I have a mission to make coaching affordable, so people can be the best version of themselves. Let’s have a conversation and get a gift certificate into the hands of someone you care about.


About the Author: Sandra Dillon, The People’s Coach, is a professional coach with an extensive background in leadership and business. She works with individuals and businesses as well as designs and facilitates workshops to empower people. She has a passion to help people be the best versions of themselves. You can learn more about Sandra by visiting her website at www.shinecrossings.com or engage her as your coach by reaching out to her at coach.sandra.dillon@gmail.com

Why You Should Hire a Coaching Facilitator

Team facilitatorCoaching facilitators earn their position on the team. If you don’t have a coaching facilitator, you could be throwing money away on wasted employee hours, missed opportunities, and drawn out decision-making. When you don’t have a coaching facilitator who can float among departments or project teams, you may be missing out on one of the most powerful resources that can extract and optimize the best from your teams. Coaching facilitators add value by:

  1. Ensuring teams have clear objectives and goals
  2. Aligning and maximizing use of team resources
  3. Achieving clarity on member roles and responsibilities
  4. Preparing team meeting agendas
  5. Keeping the team on point, on task, and on time
  6. Asking challenging questions of the team
  7. Guiding the team through brainstorming processes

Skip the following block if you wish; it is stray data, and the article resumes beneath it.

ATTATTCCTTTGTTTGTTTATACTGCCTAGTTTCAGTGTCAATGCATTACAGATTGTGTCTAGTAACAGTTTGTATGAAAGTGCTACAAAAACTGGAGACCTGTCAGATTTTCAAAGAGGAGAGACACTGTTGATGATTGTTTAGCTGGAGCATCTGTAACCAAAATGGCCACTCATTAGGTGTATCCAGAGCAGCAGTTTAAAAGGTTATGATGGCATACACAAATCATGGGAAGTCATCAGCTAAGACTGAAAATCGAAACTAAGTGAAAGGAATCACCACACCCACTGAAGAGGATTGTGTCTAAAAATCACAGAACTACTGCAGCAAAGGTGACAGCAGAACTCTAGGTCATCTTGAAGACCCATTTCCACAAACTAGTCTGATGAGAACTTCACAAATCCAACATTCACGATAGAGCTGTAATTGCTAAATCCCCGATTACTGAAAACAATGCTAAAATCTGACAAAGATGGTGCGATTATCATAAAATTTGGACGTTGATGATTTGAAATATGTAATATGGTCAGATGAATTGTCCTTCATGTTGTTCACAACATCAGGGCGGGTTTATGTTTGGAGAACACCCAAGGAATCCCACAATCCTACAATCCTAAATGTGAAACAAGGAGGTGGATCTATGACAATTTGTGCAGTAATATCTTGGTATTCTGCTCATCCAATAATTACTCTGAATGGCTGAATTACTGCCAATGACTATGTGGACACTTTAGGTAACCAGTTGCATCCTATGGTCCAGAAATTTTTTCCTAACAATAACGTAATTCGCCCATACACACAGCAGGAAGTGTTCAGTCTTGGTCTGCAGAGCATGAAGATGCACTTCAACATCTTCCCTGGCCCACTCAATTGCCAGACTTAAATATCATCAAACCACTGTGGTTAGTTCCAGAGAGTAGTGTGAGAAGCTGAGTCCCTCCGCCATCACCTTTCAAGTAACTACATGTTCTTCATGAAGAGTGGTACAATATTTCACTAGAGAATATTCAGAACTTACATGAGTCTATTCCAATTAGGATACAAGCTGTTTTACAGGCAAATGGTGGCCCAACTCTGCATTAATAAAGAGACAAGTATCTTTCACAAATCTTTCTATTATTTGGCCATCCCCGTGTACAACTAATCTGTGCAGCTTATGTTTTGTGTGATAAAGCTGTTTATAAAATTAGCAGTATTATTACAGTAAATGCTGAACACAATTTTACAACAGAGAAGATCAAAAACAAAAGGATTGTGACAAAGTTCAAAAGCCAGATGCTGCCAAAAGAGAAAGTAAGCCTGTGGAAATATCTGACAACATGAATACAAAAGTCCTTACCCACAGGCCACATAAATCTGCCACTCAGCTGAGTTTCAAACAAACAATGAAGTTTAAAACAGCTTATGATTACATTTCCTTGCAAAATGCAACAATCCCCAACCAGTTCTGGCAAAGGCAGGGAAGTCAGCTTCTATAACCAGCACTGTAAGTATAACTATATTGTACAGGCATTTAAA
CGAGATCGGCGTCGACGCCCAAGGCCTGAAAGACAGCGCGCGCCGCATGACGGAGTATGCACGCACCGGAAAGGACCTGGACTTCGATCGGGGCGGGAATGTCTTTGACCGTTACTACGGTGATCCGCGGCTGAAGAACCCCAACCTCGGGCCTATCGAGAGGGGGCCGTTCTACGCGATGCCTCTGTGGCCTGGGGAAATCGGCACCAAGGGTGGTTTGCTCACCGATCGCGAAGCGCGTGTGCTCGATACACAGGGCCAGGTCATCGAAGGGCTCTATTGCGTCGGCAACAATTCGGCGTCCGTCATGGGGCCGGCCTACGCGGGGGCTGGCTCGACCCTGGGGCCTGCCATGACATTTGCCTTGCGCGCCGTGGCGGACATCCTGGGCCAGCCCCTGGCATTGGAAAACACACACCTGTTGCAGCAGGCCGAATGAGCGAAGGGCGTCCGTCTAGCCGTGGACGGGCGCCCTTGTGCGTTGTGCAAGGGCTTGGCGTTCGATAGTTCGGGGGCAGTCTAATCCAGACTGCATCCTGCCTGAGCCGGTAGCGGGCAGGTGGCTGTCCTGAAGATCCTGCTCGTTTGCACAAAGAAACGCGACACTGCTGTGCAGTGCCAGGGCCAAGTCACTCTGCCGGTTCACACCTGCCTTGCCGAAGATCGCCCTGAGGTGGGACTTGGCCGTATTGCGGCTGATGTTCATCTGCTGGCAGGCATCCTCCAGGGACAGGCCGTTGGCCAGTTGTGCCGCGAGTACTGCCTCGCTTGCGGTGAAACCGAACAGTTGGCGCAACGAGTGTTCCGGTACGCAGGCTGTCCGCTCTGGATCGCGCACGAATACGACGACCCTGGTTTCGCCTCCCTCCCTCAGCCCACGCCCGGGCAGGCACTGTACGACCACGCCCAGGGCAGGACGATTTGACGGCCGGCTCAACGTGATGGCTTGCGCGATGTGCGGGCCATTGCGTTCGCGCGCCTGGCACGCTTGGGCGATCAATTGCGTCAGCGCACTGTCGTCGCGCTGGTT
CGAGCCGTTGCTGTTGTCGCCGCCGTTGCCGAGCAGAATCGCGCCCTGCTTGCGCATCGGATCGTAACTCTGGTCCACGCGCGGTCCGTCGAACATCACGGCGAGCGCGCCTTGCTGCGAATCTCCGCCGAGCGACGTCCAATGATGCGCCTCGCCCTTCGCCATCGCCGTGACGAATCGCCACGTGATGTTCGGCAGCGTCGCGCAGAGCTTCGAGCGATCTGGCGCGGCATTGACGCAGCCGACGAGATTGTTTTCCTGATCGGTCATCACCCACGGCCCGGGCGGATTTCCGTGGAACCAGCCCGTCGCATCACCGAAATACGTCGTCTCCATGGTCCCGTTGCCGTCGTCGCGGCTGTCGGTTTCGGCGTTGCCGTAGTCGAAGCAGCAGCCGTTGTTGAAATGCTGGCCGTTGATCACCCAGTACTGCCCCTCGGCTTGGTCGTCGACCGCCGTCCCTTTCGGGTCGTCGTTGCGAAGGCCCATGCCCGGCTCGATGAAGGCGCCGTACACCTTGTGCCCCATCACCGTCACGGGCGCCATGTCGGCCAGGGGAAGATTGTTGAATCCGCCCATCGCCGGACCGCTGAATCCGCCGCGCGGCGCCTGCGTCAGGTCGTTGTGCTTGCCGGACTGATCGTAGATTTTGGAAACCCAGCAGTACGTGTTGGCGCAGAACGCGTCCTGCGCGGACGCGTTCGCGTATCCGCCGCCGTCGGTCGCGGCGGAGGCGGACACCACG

8. Building team consensus
  9. Capturing and documenting meeting summaries and deliverables
  10. Holding team members accountable for performance

Some people haven’t had the opportunity to work on well facilitated teams. When teams work with a coaching facilitator, they exponentially grow their impact and enjoy the process. Coaches are also able to train others in the organization with these key facilitator skills. Reach out to learn how a coach facilitator can help your team before better.


About the Author: Sandra Dillon is a professional coach with an extensive background in leadership and business coaching. She works with individuals and businesses as well as designs and facilitates workshops to empower people. She has a passion to help people be the best versions of themselves. You can learn more about Sandra or engage her as your coach by reaching out to her at sandra.s.dillon@hotmail.com or by visiting her website at www.shinecrossings.com

Where Are Your Best Conversations?

ConversationsYou’ve likely heard the real estate advice that the three most important factors in deciding which home to buy are location, location, and location. In Bob Goff’s book Everybody Always he discusses the impact that location can have on the quality of our conversations with people. He asserts that “location drives content, [and] if you have the right conversation at the right place, you just had the right conversation” (Goff, 2018, p. 182).

Reflecting on this concept, perhaps I should emphasize more the location where I coach, do ministry, and have work-related conversations. Perhaps I should be as choosy in where I have a conversation as I am on what we plan to discuss. Location can calm or excite, stimulate creativity, or increase nervousness. Next time you plan a meeting or conversation, select a location that supports what you want to achieve. If you’re limited on venues, how else could you change the environment to make it more conducive to the conversation?